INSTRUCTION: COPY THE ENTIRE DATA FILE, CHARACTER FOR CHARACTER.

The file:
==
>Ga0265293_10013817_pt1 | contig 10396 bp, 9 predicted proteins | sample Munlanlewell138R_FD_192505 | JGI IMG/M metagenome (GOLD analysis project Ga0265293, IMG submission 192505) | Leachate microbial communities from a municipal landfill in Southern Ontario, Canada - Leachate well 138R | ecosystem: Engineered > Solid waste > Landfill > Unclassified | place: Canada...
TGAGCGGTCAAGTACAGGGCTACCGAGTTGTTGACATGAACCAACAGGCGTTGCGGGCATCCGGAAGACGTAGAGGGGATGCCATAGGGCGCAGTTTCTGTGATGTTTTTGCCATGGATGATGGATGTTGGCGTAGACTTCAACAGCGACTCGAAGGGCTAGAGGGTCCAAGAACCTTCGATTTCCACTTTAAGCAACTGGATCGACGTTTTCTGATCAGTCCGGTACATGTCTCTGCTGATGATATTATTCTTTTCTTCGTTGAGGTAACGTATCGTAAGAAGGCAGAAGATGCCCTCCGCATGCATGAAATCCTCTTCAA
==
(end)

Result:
>Ga0265293_10013817_pt1 | contig 10396 bp, 9 predicted proteins | sample Munlanlewell138R_FD_192505 | JGI IMG/M metagenome (GOLD analysis project Ga0265293, IMG submission 192505) | Leachate microbial communities from a municipal landfill in Southern Ontario, Canada - Leachate well 138R | ecosystem: Engineered > Solid waste > Landfill > Unclassified | place: Canada...
TGAGCGGTCAAGTACAGGGCTACCGAGTTGTTGACATGAACCAACAGGCGTTGCGGGCATCCGGAAGACGTAGAGGGGATGCCATAGGGCGCAGTTTCTGTGATGTTTTTGCCATGGATGATGGATGTTGGCGTAGACTTCAACAGCGACTCGAAGGGCTAGAGGGTCCAAGAACCTTCGATTTCCACTTTAAGCAACTGGATCGACGTTTTCTGATCAGTCCGGTACATGTCTCTGCTGATGATATTATTCTTTTCTTCGTTGAGGTAACGTATCGTAAGAAGGCAGAAGATGCCCTCCGCATGCATGAAATCCTCTTCAA